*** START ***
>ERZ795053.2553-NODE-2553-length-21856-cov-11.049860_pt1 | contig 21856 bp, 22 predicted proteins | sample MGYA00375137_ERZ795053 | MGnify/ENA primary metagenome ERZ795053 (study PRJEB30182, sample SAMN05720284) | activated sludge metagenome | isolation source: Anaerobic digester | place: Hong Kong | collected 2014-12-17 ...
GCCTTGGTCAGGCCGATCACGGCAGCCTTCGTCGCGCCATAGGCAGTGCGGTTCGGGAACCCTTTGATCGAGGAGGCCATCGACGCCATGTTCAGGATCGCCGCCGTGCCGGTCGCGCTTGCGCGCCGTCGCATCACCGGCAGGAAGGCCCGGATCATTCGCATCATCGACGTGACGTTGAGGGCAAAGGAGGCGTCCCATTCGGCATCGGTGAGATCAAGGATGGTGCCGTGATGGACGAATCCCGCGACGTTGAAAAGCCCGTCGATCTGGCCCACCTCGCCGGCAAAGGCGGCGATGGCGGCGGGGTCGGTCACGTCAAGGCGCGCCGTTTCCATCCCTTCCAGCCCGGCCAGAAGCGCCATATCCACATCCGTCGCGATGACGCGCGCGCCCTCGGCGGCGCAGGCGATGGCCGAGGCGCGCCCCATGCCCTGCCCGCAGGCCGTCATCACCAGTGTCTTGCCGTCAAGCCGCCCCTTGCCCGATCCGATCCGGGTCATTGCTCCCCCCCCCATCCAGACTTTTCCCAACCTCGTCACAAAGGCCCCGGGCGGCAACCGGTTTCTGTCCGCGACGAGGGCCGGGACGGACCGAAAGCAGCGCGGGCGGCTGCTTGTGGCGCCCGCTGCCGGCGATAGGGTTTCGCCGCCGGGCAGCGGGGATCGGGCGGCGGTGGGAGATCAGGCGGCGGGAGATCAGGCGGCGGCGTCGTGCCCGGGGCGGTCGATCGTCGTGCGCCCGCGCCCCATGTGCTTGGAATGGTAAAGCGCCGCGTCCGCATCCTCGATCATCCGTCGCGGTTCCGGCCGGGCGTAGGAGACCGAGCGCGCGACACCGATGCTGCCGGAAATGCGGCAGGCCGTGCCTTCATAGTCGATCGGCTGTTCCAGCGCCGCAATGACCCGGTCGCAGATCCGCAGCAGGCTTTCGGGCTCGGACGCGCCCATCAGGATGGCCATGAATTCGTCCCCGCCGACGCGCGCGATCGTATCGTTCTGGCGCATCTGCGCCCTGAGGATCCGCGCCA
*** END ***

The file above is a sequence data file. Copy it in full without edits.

>ERZ795053.2553-NODE-2553-length-21856-cov-11.049860_pt1 | contig 21856 bp, 22 predicted proteins | sample MGYA00375137_ERZ795053 | MGnify/ENA primary metagenome ERZ795053 (study PRJEB30182, sample SAMN05720284) | activated sludge metagenome | isolation source: Anaerobic digester | place: Hong Kong | collected 2014-12-17 ...
GCCTTGGTCAGGCCGATCACGGCAGCCTTCGTCGCGCCATAGGCAGTGCGGTTCGGGAACCCTTTGATCGAGGAGGCCATCGACGCCATGTTCAGGATCGCCGCCGTGCCGGTCGCGCTTGCGCGCCGTCGCATCACCGGCAGGAAGGCCCGGATCATTCGCATCATCGACGTGACGTTGAGGGCAAAGGAGGCGTCCCATTCGGCATCGGTGAGATCAAGGATGGTGCCGTGATGGACGAATCCCGCGACGTTGAAAAGCCCGTCGATCTGGCCCACCTCGCCGGCAAAGGCGGCGATGGCGGCGGGGTCGGTCACGTCAAGGCGCGCCGTTTCCATCCCTTCCAGCCCGGCCAGAAGCGCCATATCCACATCCGTCGCGATGACGCGCGCGCCCTCGGCGGCGCAGGCGATGGCCGAGGCGCGCCCCATGCCCTGCCCGCAGGCCGTCATCACCAGTGTCTTGCCGTCAAGCCGCCCCTTGCCCGATCCGATCCGGGTCATTGCTCCCCCCCCCATCCAGACTTTTCCCAACCTCGTCACAAAGGCCCCGGGCGGCAACCGGTTTCTGTCCGCGACGAGGGCCGGGACGGACCGAAAGCAGCGCGGGCGGCTGCTTGTGGCGCCCGCTGCCGGCGATAGGGTTTCGCCGCCGGGCAGCGGGGATCGGGCGGCGGTGGGAGATCAGGCGGCGGGAGATCAGGCGGCGGCGTCGTGCCCGGGGCGGTCGATCGTCGTGCGCCCGCGCCCCATGTGCTTGGAATGGTAAAGCGCCGCGTCCGCATCCTCGATCATCCGTCGCGGTTCCGGCCGGGCGTAGGAGACCGAGCGCGCGACACCGATGCTGCCGGAAATGCGGCAGGCCGTGCCTTCATAGTCGATCGGCTGTTCCAGCGCCGCAATGACCCGGTCGCAGATCCGCAGCAGGCTTTCGGGCTCGGACGCGCCCATCAGGATGGCCATGAATTCGTCCCCGCCGACGCGCGCGATCGTATCGTTCTGGCGCATCTGCGCCCTGAGGATCCGCGCCA